1. Their name reflects what they look like
© Wellcome Images (CC)
Bacteria are given two names—their genus and species—which are often descriptive of where the bacteria are found or what they look like.
So we end up with Staphylococcus aureus, which means “grape cluster berry” (Staphylococcus) and “golden” (aureus).
2. They can exist in extreme environments
Bacteria can be found living in the deepest oceans, the hottest deserts and have even survived a trip to outer space.
3. They have social awareness
Bacteria change their behaviour based on what other bacteria are around them. If a bacterium finds itself in a minority, it will lay low until it is surrounded by more of its own species.
Bacteria can also build themselves into huge communities called ‘biofilms’—colonies of millions of individuals that protect and cling to one another.
4. They have an impressive array of survival strategies
There’s all sorts going on in the tiny world of bacteria.
One species, Bdellovibrio bacteriovorus is a cannibal—it eats other bacteria. Bacteria also build bridges to share bits of DNA with each other, or they can hijack tiny viruses to do this instead.
5. They have superpowers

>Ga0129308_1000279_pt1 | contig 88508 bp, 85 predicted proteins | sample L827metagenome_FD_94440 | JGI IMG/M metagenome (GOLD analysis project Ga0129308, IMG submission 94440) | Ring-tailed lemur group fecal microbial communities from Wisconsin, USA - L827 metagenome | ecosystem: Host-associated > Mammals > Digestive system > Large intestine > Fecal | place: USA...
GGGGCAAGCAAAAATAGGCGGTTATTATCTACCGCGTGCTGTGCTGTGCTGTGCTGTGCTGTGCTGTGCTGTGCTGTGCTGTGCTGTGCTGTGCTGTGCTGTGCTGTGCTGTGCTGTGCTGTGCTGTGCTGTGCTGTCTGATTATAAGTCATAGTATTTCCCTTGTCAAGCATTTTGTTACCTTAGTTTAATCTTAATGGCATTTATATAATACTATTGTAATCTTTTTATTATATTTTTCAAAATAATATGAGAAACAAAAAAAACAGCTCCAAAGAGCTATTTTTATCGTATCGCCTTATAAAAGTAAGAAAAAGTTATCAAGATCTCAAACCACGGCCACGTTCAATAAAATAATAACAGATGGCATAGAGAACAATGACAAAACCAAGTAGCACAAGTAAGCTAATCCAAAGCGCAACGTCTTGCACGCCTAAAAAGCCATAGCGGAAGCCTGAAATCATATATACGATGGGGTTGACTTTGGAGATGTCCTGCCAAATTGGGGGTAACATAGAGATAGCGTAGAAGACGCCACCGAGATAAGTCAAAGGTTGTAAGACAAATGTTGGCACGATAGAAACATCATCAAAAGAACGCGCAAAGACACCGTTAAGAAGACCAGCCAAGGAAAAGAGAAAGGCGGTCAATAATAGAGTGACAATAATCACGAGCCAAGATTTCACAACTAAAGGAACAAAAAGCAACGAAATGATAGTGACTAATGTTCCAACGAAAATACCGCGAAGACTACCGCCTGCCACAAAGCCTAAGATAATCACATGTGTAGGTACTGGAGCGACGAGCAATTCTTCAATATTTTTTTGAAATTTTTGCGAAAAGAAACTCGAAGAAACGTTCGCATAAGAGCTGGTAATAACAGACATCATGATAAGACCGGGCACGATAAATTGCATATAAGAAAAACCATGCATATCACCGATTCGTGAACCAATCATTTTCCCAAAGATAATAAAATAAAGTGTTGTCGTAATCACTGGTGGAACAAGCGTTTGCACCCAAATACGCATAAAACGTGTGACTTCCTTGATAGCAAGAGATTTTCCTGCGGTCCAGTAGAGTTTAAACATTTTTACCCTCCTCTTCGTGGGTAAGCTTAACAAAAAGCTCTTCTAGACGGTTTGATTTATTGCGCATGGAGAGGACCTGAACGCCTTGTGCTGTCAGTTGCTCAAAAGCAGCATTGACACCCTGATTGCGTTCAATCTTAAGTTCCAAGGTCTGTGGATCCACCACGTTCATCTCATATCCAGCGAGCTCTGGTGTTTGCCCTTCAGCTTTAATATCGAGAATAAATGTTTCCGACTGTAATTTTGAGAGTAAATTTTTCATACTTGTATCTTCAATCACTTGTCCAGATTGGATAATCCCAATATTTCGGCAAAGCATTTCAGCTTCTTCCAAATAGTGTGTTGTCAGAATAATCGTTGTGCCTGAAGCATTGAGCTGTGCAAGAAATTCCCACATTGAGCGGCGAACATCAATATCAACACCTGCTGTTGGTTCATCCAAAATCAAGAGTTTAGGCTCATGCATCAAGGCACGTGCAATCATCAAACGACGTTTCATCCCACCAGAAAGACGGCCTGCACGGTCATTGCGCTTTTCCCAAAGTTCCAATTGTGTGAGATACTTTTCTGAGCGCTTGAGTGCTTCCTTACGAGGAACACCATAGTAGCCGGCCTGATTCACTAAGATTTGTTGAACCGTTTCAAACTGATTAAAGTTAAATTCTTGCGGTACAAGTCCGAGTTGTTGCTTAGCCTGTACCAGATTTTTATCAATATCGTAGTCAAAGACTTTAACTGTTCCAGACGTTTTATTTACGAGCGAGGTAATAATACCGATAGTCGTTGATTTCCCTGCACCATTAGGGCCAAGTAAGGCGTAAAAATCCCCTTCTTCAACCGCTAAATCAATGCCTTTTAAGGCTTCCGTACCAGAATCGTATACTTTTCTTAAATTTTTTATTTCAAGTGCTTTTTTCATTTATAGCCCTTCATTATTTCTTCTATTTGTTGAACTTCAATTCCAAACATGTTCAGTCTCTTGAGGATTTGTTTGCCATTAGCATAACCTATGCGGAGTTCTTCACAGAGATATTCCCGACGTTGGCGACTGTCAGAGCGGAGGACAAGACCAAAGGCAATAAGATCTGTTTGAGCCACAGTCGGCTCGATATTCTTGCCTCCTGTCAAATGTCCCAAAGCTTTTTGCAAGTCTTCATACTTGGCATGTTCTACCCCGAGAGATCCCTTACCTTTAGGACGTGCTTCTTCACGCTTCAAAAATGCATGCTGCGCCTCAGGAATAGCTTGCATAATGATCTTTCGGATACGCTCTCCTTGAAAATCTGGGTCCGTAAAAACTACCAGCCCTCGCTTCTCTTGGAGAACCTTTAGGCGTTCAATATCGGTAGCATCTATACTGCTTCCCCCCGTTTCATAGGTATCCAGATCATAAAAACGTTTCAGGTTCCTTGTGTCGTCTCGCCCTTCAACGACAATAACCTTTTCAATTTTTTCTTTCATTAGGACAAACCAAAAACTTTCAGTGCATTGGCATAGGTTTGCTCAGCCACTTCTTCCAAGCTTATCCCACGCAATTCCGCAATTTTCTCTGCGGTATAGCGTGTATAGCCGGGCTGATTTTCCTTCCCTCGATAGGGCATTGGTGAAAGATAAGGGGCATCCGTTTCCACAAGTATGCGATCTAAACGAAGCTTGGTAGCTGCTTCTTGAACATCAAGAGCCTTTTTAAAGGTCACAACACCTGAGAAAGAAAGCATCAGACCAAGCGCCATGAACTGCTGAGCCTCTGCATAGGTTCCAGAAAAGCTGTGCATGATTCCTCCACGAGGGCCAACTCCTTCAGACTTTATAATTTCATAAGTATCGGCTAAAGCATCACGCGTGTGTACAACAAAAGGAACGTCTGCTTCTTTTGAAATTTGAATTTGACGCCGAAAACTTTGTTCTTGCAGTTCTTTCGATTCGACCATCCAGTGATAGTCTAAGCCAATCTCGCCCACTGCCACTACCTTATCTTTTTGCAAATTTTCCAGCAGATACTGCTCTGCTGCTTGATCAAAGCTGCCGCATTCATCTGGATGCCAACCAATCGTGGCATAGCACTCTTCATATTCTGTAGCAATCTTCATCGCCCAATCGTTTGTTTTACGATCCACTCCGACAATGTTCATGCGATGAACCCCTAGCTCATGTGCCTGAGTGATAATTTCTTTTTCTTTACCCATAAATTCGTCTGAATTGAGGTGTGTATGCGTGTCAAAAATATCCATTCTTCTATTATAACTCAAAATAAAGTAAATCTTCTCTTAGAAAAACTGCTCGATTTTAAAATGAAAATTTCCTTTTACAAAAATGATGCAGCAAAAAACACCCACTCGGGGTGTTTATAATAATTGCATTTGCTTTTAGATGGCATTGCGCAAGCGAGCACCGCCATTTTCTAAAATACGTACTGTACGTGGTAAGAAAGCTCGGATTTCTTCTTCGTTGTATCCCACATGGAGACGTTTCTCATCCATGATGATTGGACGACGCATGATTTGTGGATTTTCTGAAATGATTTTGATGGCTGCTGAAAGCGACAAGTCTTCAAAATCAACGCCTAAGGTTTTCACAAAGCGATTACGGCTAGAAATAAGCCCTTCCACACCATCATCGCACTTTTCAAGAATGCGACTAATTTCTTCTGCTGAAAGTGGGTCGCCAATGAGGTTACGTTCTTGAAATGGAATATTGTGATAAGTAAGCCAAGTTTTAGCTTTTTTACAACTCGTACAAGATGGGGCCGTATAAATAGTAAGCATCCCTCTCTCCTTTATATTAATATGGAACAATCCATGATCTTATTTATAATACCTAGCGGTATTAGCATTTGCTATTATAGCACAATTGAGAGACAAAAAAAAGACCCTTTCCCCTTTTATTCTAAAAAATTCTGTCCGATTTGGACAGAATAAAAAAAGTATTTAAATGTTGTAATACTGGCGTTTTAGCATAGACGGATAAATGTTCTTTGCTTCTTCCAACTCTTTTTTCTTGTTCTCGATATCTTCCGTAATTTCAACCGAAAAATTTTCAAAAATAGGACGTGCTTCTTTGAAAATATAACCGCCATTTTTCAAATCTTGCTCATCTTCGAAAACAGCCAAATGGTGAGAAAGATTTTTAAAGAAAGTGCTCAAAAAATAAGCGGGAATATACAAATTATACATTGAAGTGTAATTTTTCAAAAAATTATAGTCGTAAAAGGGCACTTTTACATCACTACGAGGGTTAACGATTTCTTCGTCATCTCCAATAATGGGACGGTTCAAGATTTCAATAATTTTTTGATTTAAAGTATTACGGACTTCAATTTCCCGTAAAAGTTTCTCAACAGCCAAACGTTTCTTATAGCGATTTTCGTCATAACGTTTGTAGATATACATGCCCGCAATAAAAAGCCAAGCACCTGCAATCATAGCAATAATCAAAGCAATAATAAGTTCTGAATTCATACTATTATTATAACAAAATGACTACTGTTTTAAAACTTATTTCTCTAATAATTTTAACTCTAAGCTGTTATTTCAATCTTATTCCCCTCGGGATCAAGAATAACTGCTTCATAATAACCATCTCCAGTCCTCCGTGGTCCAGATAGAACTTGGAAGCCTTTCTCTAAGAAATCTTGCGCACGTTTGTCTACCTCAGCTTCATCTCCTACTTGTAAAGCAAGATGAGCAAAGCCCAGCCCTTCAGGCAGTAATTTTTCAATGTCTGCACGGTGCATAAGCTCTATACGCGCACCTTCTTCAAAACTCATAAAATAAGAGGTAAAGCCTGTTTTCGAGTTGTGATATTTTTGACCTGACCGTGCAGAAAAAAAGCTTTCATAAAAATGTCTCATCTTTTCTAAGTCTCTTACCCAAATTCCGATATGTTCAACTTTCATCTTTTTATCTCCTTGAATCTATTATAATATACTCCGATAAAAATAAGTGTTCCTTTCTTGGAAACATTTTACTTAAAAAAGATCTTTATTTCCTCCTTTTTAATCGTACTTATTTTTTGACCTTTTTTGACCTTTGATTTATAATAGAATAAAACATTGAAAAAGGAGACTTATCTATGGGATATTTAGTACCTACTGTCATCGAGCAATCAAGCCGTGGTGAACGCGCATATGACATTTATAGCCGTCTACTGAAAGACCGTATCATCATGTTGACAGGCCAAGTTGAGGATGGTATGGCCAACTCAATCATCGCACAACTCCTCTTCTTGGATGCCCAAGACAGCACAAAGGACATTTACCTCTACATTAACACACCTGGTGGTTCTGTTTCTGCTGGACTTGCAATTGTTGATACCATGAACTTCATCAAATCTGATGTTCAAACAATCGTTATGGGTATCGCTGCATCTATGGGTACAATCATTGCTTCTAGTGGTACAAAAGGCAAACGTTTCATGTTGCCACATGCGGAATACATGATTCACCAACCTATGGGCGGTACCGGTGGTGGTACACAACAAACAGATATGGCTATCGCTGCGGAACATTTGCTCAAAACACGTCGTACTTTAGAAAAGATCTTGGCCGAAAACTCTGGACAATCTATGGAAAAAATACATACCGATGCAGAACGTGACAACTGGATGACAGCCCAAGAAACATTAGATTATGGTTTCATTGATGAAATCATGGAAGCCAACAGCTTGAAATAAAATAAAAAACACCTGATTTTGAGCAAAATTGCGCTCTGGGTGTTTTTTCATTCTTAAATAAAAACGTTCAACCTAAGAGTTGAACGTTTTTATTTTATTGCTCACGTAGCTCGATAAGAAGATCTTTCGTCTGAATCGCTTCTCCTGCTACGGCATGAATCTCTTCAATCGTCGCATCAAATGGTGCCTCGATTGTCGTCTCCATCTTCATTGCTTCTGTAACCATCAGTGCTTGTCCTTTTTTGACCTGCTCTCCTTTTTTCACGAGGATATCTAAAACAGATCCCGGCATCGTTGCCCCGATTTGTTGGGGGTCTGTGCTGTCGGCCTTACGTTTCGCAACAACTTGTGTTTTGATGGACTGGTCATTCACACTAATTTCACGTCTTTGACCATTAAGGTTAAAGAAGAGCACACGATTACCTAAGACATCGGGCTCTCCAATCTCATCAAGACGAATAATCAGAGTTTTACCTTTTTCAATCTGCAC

Bacteria with flagella, or spinning tails, can move up to a hundred times their body length in a second—a large fish can only move about ten times its body length in a second.
The strongest known organism ever is the sexually transmitted bacteria Neisseria gonorhoeae—it can pull 100,000 times its body weight. That’s the same as a human pulling 10,000 tonnes!
6. They are everywhere
Bacteria live all over our skin and can be spread easily by touch. This isn’t usually a problem, but in somewhere like a hospital where people are vulnerable to infections, this spread should be kept to a minimum.
One simple and effective way to stop bacteria spreading is a good handwashing. You don’t even need antibacterial soap, as the rubbing motion and water washes bacteria down the drain.
7. They thrive in space
Scientists found that bacteria that spent time on the International Space Station were much harder to kill with standard antibiotics than the stuff here on Earth (because of the effect of microgravity on the functioning of the bacteria).
Visit our free exhibition Superbugs: The Fight For Our Lives to see real bacteria and disocver more about the global threat of antibiotic resistance. Open until February 2019.